[next] [prev] [up] Date: Fri, 28 Jan 83 03:33:00 -0500 (EST)
[next] [prev] [up] From: Dan Hoey <HOEY@CMU-CS-A >
[next] ~~~ [up] Subject: The shortest sequence of moves.


The process (R U^2 B^2 L')^2 will restore your cube in twelve
quarter-twists when executed with the Green face Up and the White face
Front, and twelve is the minimum sufficient number of quarter-twists.

Dave Plummer's discouraging word is usually right--we know of no
algorithm to let us find optimal processes for most positions. This is
because the only known algorithms involve exhaustive breadth-first
search, and there are far too many positions of the cube to make this
practical in either time or space. But when the optimal process is
sufficiently short, some headway can be made. Having some megabytes
and CPU-hours at my disposal, I was able to list
(A) all positions reachable in five qtw from your cube, and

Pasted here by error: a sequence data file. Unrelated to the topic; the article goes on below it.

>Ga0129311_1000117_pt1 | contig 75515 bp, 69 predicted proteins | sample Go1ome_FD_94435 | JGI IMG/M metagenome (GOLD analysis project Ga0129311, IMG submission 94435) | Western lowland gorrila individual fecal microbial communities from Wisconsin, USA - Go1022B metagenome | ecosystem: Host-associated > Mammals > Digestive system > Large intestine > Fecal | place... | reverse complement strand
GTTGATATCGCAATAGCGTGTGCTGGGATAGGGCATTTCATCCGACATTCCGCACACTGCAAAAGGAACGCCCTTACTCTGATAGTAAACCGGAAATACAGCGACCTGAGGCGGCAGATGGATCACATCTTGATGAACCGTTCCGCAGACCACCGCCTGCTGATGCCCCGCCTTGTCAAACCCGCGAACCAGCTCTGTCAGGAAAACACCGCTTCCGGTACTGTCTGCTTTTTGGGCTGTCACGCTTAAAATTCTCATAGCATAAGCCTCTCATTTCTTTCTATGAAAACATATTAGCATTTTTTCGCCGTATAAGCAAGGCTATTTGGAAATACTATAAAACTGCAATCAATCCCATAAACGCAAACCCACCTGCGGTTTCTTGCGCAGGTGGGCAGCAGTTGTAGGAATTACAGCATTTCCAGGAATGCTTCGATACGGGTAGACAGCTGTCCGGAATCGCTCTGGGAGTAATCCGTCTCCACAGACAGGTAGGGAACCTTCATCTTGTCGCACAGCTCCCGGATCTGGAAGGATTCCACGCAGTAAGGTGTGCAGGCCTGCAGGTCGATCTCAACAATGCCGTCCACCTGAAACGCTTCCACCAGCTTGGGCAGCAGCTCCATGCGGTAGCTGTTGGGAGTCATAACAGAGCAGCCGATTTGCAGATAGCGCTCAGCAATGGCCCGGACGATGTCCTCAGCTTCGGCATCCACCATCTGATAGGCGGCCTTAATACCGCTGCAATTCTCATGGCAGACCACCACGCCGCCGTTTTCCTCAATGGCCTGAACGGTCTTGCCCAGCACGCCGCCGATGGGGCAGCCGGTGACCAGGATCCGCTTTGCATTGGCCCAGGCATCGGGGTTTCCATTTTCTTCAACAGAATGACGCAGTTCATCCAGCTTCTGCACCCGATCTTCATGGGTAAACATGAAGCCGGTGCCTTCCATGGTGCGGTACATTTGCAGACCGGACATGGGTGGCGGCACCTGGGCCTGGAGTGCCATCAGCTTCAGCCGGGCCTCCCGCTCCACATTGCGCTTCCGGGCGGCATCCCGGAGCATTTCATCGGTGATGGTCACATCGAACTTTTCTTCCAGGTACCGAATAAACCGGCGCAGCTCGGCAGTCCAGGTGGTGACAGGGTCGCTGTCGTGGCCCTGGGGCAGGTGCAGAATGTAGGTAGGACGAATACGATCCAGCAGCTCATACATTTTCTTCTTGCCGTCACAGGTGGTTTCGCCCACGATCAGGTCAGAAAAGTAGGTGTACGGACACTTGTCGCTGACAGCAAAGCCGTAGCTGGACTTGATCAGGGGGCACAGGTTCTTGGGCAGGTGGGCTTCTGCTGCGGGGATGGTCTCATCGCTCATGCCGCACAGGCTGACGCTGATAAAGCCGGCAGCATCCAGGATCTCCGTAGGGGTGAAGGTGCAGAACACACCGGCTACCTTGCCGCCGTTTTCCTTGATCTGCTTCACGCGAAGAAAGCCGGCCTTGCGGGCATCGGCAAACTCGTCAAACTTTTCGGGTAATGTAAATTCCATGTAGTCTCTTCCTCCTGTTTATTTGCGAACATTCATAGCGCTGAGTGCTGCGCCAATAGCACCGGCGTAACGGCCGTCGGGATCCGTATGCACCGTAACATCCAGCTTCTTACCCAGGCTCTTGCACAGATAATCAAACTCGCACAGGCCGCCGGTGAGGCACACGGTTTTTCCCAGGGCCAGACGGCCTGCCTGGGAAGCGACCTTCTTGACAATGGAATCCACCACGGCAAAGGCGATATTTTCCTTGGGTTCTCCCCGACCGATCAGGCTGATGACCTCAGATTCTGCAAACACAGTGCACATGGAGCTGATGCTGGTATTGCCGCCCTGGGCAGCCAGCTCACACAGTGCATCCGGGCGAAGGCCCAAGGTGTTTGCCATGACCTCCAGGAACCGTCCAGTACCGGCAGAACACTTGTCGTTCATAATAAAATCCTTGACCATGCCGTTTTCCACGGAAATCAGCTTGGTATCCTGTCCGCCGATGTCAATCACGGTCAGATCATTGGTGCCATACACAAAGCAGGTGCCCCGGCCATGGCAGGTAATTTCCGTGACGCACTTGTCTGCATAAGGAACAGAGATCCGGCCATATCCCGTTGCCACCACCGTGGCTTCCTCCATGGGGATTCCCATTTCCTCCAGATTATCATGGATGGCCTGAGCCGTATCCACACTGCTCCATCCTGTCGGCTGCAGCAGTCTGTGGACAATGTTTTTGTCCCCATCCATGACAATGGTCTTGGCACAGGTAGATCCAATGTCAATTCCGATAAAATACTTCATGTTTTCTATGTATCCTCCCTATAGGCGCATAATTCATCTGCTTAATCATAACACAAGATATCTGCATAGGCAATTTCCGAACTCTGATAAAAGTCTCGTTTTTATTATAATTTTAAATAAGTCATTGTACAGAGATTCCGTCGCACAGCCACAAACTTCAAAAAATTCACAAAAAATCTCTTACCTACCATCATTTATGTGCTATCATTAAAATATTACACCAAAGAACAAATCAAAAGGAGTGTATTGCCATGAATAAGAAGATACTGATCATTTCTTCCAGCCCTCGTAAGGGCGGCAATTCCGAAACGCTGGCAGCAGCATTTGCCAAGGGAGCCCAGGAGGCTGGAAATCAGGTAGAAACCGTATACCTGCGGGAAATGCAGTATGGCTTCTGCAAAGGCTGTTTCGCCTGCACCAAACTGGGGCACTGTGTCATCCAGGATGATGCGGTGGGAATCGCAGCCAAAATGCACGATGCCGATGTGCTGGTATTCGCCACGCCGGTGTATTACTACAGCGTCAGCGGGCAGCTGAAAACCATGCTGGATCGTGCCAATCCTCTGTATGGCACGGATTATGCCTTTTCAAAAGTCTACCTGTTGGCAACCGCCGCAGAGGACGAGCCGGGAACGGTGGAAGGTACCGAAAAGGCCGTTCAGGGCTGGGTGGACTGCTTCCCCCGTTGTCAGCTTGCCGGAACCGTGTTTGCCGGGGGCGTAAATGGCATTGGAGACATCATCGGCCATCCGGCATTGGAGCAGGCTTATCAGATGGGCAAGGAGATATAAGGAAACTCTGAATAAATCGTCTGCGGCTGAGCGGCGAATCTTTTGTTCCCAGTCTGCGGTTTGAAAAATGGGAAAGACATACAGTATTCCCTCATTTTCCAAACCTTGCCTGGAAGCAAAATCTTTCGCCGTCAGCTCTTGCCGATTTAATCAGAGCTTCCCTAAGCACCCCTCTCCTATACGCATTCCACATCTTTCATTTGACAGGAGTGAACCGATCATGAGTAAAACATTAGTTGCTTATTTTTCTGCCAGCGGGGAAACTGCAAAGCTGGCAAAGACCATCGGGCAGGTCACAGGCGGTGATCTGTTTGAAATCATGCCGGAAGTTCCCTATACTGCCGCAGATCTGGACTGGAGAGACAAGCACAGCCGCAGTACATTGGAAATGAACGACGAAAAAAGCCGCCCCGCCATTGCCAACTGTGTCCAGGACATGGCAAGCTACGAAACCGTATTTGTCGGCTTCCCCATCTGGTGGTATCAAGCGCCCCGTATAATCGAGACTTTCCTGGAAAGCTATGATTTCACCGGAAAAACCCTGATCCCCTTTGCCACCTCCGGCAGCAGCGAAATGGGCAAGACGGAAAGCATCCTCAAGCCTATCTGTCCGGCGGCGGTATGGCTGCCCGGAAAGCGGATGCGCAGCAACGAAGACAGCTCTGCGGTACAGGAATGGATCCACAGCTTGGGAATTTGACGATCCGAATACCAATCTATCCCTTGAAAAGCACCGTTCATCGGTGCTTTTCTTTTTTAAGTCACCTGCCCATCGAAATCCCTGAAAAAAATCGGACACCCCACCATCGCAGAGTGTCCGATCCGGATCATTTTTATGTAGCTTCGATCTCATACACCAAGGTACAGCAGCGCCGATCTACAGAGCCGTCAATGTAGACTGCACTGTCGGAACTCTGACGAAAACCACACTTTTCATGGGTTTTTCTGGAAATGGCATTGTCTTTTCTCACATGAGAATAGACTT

(B) all positions reachable in five qtw from SOLVED.
Finding that sets (A) and (B) are disjoint, I conclude that there is no
ten qtw process for the pattern, so the twelve qtw process is optimal.

I discovered the optimal process by hand. Of course, I could have just
run the program one more qtw and it would give me the process, along
with any other twelve-qtw processes that may exist. The problem with
that approach is that I don't have that many megabytes and CPU-hours.

My program, by the way, is written in C and runs under Unix. It trades
time and storage efficiency for programmer laziness, making extensive
use of the Unix sort utility. Dave Plummer has written a much
optimized program, in assembler language for the PDP-20, that uses very
clever hacks (some of them my own). As I recall, he and I estimated
that with about 150 megabytes and a day or two elapsed time on an
unloaded machine it could take the search three more quarter-twists.
Does anyone need to settle a bar bet on an eighteen qtw process?


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